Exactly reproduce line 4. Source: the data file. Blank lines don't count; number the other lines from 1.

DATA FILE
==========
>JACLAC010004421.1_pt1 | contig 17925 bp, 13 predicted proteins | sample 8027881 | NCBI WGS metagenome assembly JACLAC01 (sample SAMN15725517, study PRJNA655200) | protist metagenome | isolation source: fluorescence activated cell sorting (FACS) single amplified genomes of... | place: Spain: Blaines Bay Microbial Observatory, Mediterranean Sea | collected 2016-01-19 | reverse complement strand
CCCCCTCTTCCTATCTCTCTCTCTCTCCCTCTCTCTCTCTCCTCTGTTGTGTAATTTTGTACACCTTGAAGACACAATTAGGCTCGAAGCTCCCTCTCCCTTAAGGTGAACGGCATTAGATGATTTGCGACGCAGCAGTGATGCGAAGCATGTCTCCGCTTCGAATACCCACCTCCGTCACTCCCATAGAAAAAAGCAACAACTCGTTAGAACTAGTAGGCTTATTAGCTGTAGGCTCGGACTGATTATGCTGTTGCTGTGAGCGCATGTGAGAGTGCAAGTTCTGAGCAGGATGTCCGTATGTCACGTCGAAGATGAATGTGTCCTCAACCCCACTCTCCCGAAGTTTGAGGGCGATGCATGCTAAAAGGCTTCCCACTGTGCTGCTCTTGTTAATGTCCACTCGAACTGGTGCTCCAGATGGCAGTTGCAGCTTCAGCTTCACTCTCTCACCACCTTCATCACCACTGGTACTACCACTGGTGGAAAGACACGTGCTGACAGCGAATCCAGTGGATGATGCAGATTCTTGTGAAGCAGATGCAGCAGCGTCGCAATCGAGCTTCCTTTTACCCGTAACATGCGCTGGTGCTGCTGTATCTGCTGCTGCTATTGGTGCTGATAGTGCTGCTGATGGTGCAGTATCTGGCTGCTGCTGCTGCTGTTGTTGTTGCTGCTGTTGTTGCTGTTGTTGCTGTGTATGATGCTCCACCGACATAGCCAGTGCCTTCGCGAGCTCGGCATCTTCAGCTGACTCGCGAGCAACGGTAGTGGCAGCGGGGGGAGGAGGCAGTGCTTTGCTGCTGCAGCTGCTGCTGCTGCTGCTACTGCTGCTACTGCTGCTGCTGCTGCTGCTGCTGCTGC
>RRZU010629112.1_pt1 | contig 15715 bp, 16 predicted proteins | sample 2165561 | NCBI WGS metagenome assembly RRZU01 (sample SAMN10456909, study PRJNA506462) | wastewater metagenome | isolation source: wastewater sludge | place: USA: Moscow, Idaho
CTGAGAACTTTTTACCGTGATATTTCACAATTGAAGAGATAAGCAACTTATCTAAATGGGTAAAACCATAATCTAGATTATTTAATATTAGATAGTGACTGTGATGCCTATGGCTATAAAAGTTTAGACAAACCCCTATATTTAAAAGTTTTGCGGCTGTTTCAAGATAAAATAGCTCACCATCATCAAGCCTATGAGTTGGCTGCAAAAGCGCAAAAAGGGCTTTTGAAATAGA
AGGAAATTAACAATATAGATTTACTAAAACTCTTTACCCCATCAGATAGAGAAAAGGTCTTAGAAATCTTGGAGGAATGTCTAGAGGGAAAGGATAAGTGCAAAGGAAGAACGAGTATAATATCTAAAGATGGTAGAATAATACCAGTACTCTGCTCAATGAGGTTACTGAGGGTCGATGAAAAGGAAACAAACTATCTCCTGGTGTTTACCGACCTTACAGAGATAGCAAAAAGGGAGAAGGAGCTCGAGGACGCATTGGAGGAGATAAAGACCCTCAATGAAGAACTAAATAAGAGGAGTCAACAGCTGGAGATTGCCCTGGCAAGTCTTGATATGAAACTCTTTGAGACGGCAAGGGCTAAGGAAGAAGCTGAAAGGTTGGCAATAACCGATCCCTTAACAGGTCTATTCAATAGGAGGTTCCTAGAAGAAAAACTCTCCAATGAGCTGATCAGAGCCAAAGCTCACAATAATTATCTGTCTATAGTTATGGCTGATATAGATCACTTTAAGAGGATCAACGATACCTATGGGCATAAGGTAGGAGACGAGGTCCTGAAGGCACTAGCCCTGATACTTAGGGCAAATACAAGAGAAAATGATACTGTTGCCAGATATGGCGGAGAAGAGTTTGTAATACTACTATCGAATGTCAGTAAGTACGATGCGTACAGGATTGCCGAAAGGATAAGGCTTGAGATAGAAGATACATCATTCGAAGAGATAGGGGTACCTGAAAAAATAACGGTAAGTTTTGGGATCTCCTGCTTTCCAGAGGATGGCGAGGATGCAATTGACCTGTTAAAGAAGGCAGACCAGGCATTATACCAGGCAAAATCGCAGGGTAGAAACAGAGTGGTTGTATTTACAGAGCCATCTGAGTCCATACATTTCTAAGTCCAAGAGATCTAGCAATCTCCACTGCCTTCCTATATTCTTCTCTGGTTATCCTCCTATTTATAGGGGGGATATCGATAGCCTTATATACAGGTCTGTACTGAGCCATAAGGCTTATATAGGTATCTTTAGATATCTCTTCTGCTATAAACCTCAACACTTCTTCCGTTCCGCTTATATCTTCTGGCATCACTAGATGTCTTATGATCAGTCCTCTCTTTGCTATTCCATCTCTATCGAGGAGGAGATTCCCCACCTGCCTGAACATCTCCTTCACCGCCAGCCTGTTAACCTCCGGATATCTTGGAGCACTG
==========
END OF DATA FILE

CTGAGAACTTTTTACCGTGATATTTCACAATTGAAGAGATAAGCAACTTATCTAAATGGGTAAAACCATAATCTAGATTATTTAATATTAGATAGTGACTGTGATGCCTATGGCTATAAAAGTTTAGACAAACCCCTATATTTAAAAGTTTTGCGGCTGTTTCAAGATAAAATAGCTCACCATCATCAAGCCTATGAGTTGGCTGCAAAAGCGCAAAAAGGGCTTTTGAAATAGA